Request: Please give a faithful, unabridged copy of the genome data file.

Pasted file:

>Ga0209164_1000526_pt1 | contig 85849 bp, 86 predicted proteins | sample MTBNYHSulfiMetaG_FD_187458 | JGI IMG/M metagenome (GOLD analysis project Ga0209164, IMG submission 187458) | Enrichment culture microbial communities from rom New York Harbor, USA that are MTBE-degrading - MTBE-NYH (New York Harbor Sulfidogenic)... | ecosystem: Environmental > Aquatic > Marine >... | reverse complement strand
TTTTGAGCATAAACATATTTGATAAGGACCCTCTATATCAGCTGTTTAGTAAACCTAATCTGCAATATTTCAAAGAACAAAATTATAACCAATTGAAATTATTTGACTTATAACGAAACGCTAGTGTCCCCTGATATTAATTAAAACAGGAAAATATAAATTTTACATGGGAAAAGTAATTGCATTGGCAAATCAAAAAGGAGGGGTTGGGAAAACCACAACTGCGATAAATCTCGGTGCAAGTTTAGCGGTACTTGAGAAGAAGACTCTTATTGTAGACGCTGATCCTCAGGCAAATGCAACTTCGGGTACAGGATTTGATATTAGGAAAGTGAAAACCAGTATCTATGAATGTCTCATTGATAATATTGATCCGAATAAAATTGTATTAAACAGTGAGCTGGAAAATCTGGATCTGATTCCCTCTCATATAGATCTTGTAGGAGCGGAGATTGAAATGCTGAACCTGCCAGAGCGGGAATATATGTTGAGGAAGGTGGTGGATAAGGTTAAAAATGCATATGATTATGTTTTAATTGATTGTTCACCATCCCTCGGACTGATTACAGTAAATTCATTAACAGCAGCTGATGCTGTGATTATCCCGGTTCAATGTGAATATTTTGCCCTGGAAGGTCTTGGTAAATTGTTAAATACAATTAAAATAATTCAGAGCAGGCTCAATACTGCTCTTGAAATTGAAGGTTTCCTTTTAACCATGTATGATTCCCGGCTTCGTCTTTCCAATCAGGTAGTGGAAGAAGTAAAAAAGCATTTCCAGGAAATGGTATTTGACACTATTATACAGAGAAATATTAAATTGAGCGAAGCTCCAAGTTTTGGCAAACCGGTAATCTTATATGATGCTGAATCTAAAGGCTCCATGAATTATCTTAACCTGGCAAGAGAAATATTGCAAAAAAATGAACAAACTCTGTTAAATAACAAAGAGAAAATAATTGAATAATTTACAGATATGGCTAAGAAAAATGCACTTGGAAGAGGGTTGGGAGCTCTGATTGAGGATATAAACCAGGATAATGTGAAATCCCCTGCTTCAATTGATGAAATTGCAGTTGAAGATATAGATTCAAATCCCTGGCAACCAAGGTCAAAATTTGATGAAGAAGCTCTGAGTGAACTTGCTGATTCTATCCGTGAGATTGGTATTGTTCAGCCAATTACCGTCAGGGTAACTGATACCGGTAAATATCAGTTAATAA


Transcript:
>Ga0209164_1000526_pt1 | contig 85849 bp, 86 predicted proteins | sample MTBNYHSulfiMetaG_FD_187458 | JGI IMG/M metagenome (GOLD analysis project Ga0209164, IMG submission 187458) | Enrichment culture microbial communities from rom New York Harbor, USA that are MTBE-degrading - MTBE-NYH (New York Harbor Sulfidogenic)... | ecosystem: Environmental > Aquatic > Marine >... | reverse complement strand
TTTTGAGCATAAACATATTTGATAAGGACCCTCTATATCAGCTGTTTAGTAAACCTAATCTGCAATATTTCAAAGAACAAAATTATAACCAATTGAAATTATTTGACTTATAACGAAACGCTAGTGTCCCCTGATATTAATTAAAACAGGAAAATATAAATTTTACATGGGAAAAGTAATTGCATTGGCAAATCAAAAAGGAGGGGTTGGGAAAACCACAACTGCGATAAATCTCGGTGCAAGTTTAGCGGTACTTGAGAAGAAGACTCTTATTGTAGACGCTGATCCTCAGGCAAATGCAACTTCGGGTACAGGATTTGATATTAGGAAAGTGAAAACCAGTATCTATGAATGTCTCATTGATAATATTGATCCGAATAAAATTGTATTAAACAGTGAGCTGGAAAATCTGGATCTGATTCCCTCTCATATAGATCTTGTAGGAGCGGAGATTGAAATGCTGAACCTGCCAGAGCGGGAATATATGTTGAGGAAGGTGGTGGATAAGGTTAAAAATGCATATGATTATGTTTTAATTGATTGTTCACCATCCCTCGGACTGATTACAGTAAATTCATTAACAGCAGCTGATGCTGTGATTATCCCGGTTCAATGTGAATATTTTGCCCTGGAAGGTCTTGGTAAATTGTTAAATACAATTAAAATAATTCAGAGCAGGCTCAATACTGCTCTTGAAATTGAAGGTTTCCTTTTAACCATGTATGATTCCCGGCTTCGTCTTTCCAATCAGGTAGTGGAAGAAGTAAAAAAGCATTTCCAGGAAATGGTATTTGACACTATTATACAGAGAAATATTAAATTGAGCGAAGCTCCAAGTTTTGGCAAACCGGTAATCTTATATGATGCTGAATCTAAAGGCTCCATGAATTATCTTAACCTGGCAAGAGAAATATTGCAAAAAAATGAACAAACTCTGTTAAATAACAAAGAGAAAATAATTGAATAATTTACAGATATGGCTAAGAAAAATGCACTTGGAAGAGGGTTGGGAGCTCTGATTGAGGATATAAACCAGGATAATGTGAAATCCCCTGCTTCAATTGATGAAATTGCAGTTGAAGATATAGATTCAAATCCCTGGCAACCAAGGTCAAAATTTGATGAAGAAGCTCTGAGTGAACTTGCTGATTCTATCCGTGAGATTGGTATTGTTCAGCCAATTACCGTCAGGGTAACTGATACCGGTAAATATCAGTTAATAA